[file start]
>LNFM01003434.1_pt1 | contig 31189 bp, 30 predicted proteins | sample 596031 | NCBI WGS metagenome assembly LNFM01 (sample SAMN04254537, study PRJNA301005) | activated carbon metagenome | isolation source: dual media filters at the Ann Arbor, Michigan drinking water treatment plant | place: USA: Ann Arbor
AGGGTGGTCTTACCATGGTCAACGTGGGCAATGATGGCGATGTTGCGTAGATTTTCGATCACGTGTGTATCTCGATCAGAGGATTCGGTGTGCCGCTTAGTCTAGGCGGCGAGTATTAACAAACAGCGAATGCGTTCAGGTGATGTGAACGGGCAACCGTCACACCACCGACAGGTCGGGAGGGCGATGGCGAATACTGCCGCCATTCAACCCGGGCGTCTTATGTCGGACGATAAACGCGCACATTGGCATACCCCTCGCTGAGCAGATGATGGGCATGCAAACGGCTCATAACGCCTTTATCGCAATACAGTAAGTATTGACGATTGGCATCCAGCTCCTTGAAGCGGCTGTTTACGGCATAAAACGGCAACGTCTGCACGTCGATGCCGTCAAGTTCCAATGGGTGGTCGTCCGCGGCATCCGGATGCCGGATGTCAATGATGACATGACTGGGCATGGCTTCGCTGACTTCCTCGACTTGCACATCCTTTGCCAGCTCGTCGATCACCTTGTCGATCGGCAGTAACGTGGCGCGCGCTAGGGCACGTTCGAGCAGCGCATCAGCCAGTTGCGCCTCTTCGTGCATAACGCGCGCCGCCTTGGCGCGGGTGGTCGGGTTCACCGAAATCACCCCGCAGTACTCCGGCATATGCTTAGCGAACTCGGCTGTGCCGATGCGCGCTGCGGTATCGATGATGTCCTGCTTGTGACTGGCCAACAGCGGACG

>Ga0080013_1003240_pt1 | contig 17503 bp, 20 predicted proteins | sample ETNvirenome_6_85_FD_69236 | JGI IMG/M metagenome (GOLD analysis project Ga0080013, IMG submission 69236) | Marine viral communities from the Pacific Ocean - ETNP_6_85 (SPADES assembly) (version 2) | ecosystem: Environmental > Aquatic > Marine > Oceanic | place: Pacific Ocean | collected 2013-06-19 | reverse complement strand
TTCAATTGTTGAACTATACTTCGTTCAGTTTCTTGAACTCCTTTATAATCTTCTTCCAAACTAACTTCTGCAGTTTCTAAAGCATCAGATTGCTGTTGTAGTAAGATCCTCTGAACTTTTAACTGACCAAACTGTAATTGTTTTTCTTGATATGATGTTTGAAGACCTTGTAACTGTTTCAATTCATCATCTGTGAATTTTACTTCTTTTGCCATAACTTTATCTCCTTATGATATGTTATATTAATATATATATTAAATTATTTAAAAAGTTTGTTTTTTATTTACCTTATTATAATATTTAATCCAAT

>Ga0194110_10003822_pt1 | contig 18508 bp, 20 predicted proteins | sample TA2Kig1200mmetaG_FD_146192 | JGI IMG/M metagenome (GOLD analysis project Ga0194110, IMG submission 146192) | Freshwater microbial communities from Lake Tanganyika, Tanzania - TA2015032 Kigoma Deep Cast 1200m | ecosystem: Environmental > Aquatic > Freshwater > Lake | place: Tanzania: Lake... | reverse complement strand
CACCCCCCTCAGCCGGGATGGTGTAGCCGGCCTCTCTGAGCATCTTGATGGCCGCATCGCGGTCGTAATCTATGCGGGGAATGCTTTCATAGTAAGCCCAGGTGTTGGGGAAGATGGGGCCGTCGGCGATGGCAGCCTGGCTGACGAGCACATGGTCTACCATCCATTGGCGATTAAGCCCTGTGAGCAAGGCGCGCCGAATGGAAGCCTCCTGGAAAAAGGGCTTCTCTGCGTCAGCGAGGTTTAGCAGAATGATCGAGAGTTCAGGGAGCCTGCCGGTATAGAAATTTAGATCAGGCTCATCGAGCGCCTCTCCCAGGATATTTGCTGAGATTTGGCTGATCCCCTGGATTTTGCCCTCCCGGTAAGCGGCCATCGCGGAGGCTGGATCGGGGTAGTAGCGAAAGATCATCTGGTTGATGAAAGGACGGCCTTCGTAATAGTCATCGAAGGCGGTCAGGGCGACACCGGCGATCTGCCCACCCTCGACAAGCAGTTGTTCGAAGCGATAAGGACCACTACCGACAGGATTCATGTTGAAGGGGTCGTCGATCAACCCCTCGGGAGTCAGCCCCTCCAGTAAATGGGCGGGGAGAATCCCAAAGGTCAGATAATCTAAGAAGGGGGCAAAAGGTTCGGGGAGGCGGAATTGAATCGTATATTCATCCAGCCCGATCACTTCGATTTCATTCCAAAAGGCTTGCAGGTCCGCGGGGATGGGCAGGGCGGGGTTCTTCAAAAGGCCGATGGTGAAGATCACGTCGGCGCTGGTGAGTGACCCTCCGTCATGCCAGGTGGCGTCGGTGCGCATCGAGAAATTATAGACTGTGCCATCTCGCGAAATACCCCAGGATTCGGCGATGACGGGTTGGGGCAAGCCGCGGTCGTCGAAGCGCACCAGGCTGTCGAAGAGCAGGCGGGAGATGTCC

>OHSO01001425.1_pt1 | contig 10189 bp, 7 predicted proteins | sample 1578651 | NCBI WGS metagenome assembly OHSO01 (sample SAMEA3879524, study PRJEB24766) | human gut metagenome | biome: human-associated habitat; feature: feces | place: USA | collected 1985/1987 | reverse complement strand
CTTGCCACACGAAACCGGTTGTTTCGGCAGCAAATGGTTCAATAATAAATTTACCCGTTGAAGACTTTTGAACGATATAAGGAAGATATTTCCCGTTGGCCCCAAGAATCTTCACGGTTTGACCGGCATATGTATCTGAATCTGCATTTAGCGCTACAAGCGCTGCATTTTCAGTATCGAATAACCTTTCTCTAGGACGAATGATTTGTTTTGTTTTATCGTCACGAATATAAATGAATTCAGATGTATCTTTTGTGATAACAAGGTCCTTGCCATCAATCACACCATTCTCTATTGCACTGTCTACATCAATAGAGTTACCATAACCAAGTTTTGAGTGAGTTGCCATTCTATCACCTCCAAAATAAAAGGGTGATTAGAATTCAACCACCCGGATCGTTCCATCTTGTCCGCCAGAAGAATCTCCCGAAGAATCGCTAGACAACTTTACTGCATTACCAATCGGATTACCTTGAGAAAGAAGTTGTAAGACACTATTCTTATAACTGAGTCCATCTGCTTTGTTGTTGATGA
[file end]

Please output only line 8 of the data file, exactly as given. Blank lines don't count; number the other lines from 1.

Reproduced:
CTTGCCACACGAAACCGGTTGTTTCGGCAGCAAATGGTTCAATAATAAATTTACCCGTTGAAGACTTTTGAACGATATAAGGAAGATATTTCCCGTTGGCCCCAAGAATCTTCACGGTTTGACCGGCATATGTATCTGAATCTGCATTTAGCGCTACAAGCGCTGCATTTTCAGTATCGAATAACCTTTCTCTAGGACGAATGATTTGTTTTGTTTTATCGTCACGAATATAAATGAATTCAGATGTATCTTTTGTGATAACAAGGTCCTTGCCATCAATCACACCATTCTCTATTGCACTGTCTACATCAATAGAGTTACCATAACCAAGTTTTGAGTGAGTTGCCATTCTATCACCTCCAAAATAAAAGGGTGATTAGAATTCAACCACCCGGATCGTTCCATCTTGTCCGCCAGAAGAATCTCCCGAAGAATCGCTAGACAACTTTACTGCATTACCAATCGGATTACCTTGAGAAAGAAGTTGTAAGACACTATTCTTATAACTGAGTCCATCTGCTTTGTTGTTGATGA